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Developing and using a learning design toolkit

Authors
Publication Date
Disciplines
  • Design
  • Education

Abstract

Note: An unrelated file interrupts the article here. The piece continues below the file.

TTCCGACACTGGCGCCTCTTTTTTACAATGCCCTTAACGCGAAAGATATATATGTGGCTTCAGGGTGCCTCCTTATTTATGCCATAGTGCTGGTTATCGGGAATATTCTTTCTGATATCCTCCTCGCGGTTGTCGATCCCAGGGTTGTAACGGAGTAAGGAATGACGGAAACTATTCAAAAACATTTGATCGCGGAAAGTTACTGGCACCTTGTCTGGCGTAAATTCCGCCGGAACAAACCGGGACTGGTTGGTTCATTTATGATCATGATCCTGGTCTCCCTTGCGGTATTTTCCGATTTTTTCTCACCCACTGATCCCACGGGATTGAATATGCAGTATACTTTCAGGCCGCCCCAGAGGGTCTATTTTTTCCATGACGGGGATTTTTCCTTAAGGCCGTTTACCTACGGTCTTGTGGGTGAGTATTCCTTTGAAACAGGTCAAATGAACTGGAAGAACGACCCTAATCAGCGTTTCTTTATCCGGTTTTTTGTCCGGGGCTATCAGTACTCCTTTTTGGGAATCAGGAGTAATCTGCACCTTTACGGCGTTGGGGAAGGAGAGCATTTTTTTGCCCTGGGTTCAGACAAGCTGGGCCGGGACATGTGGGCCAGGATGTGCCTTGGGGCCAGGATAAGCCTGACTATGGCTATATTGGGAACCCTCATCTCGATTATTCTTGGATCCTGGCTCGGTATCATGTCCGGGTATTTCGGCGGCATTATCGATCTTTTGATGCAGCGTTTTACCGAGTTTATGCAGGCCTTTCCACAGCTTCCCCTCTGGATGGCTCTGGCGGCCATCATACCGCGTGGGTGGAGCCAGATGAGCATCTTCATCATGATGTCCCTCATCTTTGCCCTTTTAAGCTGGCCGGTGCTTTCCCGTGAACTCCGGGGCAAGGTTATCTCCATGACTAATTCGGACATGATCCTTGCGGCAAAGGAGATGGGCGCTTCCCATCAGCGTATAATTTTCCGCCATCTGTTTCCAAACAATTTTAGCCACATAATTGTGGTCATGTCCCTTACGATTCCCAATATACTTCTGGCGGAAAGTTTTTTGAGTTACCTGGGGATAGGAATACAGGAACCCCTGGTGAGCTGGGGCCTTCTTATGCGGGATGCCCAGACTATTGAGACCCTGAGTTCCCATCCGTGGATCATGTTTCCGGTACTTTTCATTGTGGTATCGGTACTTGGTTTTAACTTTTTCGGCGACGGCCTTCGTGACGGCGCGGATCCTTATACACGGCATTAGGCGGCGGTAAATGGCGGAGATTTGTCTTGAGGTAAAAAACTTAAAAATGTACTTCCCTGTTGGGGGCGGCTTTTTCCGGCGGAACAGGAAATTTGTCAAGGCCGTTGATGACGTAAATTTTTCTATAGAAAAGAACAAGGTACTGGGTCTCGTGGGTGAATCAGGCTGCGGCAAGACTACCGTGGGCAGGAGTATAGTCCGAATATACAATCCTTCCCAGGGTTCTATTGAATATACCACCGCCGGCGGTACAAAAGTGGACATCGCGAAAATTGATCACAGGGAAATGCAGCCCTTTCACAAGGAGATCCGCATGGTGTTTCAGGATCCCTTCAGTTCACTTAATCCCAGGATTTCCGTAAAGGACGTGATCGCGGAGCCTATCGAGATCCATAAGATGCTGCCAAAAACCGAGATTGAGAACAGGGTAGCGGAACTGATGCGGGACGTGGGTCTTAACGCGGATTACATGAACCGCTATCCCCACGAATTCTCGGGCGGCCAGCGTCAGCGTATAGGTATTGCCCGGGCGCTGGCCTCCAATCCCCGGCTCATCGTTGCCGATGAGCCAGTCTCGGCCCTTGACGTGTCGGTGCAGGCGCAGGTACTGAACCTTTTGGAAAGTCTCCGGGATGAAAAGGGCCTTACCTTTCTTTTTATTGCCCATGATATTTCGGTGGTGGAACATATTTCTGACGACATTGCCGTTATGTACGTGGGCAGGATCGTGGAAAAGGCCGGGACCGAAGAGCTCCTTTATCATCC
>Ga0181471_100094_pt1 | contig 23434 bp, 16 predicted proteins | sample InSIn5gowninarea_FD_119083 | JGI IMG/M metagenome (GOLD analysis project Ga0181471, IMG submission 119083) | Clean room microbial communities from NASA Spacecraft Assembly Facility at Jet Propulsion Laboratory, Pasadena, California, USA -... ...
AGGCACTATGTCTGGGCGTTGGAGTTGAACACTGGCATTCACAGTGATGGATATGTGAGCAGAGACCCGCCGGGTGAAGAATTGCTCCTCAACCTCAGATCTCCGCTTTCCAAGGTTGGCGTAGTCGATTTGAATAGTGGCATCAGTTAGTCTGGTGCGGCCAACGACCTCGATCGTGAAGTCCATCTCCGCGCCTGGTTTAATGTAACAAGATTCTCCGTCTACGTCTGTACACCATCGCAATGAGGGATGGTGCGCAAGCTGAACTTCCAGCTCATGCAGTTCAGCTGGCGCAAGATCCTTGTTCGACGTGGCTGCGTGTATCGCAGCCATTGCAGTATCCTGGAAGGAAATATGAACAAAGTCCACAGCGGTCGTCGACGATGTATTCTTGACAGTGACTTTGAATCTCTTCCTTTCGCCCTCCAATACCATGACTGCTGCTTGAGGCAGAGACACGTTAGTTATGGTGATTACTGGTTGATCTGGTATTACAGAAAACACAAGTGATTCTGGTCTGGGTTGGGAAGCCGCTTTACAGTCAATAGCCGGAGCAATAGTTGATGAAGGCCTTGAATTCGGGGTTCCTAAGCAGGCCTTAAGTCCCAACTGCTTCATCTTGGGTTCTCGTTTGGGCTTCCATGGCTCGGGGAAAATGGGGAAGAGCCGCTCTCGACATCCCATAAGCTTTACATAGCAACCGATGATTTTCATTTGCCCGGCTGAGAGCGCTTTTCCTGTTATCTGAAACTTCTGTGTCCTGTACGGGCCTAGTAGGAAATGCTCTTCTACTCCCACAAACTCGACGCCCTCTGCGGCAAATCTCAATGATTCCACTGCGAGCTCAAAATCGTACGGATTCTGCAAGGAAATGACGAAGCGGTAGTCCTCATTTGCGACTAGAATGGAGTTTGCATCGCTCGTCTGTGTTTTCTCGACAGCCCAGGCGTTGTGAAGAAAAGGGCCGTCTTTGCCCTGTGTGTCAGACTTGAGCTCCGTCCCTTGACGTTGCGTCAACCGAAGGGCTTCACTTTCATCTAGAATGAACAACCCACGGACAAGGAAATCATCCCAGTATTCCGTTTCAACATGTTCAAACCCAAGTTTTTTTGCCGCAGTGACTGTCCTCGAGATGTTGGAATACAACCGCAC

The contributors to this symposium are currently involved in the DialogPlus project in which staff at two universities in the UK and two in the USA are collaborating to share elearning resources in the subject domains of Physical, Environmental and Human Geography. The project, currently in its third year, is funded by the UK’s Joint Information Systems Committee (JISC) and the USA’s National Science Foundation (NSF). The development period of the project finishes at the end of January 2006, after which there will be a two year embedding phase. In order to support teaching staff in designing and sharing learning activities, project members in the School of Education and the Learning Technologies Research Group at the University of Southampton have developed an online Learning Design Toolkit. Three main strands underpin our approach. These are firstly to research, understand and apply what is going on in the learning design field, particularly evolving standards in the areas of sharing digital resources, interoperability, searching, re-purposing, permissions. Secondly, to work closely with teaching colleagues to analyse their methods, when creating or re-purposing resources, and be guided by their requirements. Lastly, to enshrine good practice within the toolkit, such that it will guide and support teachers in as they create, modify, and share teaching and learning resources. The elements of a learning activity have been defined and taxonomies adopted or developed for learning and teaching approach, learning outcomes, tasks, tools and resources. These have been modelled in the toolkit’s database and are used both to guide teachers as they create or re-purpose learning activities and as potential metadata for other practitioners searching for resources. The toolkit has an adaptive interface to offer appropriate support to both experienced and inexperienced academics. The toolkit specification and taxonomies have been compared to other approaches, most notably IMS Learning Design. It has proved informative to map between the toolkit elements and IMS-LD metadata. Work is ongoing in this area. This symposium will be chaired by Professor Conole, Chair in Educational Innovation, who will also present a paper on the initial requirements analysis and top-level design of the toolkit. Dr Christopher Bailey, from the Learning Technologies Group, will describe the technical development of the data model, toolkit processes and user interface. If time and facilities permit, the toolkit will be demonstrated during the session. Dr Sally Priest and Samuel Leung, from the School of Geography, will discuss the user perspective, the benefits of such a toolkit to practitioners, the enabling factors and the barriers to use and their suggestions for further enhancements. The four participants will then debate the effectiveness of this approach to supporting teachers in higher education as they create, discover, re-purpose and share eLearning resources. In chairing the discussion, Professor Conole will outline, and invite the audience to contribute, comparisons with other systems’ approaches in this domain.

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